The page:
Regulating lobbying in Queensland

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In a December 2008 report into the activities of a former public servant, the Crime and Misconduct Commission of Queensland (CMC) proposed the establishment of a register of lobbyists modeled on the Australian government's approach of requiring only those who worked for third-party clients to be included.

In its report the CMC noted that while Ministers and public servants may benefit from representations from lobbyists it stated that "problems may arise where those lobbying government with a particular viewpoint or from a particular background are allowed more time, freer access or greater influence than other lobbyists. This is particularly the case where the lobbyist is a former public official."

"Therefore, in the interests of accountability and public administration based on integrity, the rules governing the post-separation employment of public offi cials, and related issues such as lobbying, need to be defi ned and clearly articulated, not only to those public officials to whom they apply but also to private sector parties (including former public officials) seeking to do business with government, and to members of the public. It is the CMC’s view that Queensland needs clear rules when it comes to lobbying so that not only does all lobbying take place on an equal footing, but that the general public can see that no sectional interest is being favoured over another."[1]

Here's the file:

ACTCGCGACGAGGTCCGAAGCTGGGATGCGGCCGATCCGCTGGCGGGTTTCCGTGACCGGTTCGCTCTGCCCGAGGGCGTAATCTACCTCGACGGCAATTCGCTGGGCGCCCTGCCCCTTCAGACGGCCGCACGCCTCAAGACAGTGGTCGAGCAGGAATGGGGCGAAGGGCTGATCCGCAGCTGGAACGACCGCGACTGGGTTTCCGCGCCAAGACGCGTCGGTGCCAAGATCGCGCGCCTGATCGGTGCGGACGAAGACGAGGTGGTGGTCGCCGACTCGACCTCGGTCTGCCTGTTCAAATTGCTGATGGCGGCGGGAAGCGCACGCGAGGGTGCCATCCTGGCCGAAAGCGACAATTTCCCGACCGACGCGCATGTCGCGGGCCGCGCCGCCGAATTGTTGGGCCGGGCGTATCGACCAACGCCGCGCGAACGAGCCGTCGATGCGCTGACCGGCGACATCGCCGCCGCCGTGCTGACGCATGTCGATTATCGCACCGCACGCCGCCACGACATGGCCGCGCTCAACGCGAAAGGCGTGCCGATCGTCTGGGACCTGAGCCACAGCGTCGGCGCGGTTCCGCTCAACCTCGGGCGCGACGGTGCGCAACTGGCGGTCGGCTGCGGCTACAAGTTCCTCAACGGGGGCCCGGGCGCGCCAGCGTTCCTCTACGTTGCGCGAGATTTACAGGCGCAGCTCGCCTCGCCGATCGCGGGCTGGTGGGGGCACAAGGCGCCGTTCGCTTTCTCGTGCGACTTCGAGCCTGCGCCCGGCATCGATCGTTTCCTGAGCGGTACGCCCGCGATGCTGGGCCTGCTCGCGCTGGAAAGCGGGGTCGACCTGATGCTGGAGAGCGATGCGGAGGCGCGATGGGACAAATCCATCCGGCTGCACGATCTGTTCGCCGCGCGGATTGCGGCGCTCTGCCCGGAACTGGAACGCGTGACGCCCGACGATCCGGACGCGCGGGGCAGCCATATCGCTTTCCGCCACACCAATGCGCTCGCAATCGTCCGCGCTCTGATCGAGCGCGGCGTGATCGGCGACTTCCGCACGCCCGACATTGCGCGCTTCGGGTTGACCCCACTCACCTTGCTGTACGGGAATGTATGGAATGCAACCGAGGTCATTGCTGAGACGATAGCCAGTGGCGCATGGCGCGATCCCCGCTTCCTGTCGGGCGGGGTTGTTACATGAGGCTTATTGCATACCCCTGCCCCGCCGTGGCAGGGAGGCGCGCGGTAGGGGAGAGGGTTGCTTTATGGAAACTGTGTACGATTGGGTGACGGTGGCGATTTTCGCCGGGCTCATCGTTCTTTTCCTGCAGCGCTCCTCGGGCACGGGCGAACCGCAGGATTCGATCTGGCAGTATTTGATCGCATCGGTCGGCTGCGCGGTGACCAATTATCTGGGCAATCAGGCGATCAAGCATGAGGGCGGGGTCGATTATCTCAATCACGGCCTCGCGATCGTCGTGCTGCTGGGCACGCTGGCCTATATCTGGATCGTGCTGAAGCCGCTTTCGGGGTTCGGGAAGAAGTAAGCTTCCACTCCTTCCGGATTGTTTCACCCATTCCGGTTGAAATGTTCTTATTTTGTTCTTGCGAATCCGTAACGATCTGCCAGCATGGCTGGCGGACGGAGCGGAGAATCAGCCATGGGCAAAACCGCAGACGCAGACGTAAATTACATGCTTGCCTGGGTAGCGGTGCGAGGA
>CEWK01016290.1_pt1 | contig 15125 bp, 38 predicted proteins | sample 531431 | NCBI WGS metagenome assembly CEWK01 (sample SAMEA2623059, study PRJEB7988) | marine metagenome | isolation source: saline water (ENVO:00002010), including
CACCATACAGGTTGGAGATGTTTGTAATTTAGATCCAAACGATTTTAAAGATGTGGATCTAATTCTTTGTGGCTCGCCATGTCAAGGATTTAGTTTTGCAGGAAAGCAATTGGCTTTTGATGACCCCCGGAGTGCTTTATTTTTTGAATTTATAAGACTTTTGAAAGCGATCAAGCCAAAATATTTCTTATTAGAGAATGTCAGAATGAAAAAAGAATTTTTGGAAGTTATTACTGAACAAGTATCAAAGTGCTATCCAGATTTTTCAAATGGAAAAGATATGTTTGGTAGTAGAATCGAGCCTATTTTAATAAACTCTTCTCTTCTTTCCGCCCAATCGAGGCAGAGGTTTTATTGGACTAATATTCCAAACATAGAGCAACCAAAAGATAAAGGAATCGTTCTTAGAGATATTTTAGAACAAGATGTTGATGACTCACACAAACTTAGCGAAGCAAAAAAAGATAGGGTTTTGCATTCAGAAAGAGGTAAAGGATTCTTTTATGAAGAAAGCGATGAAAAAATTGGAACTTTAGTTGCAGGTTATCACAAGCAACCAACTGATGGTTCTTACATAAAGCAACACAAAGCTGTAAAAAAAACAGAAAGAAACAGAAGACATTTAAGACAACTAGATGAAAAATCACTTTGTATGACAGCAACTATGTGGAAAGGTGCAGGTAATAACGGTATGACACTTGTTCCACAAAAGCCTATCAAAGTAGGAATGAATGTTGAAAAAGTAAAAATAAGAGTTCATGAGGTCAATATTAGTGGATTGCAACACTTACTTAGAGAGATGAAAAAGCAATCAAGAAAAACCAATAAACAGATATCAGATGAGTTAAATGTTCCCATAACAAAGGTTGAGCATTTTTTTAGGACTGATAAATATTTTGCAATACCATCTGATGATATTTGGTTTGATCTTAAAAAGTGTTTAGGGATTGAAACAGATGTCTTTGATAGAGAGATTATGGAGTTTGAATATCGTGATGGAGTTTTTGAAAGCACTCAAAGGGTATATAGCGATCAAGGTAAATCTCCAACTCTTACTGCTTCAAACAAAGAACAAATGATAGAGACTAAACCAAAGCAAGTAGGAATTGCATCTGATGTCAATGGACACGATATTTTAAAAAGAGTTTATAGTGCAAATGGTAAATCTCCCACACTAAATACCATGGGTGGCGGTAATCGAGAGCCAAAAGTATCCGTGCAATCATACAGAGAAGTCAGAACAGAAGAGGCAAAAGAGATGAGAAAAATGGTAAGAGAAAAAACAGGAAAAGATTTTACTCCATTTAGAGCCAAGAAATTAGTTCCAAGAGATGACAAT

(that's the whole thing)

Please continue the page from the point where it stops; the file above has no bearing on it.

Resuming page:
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  1. Crime and Misconduct Commission Queensland, Public Duty, Private Interests: A report arising from the investigation into the conduct of former Director-General Scott Flavell: Issues in pre-separation conduct and post-separation, Crime and Misconduct Commission Queensland, December 2008,page 43.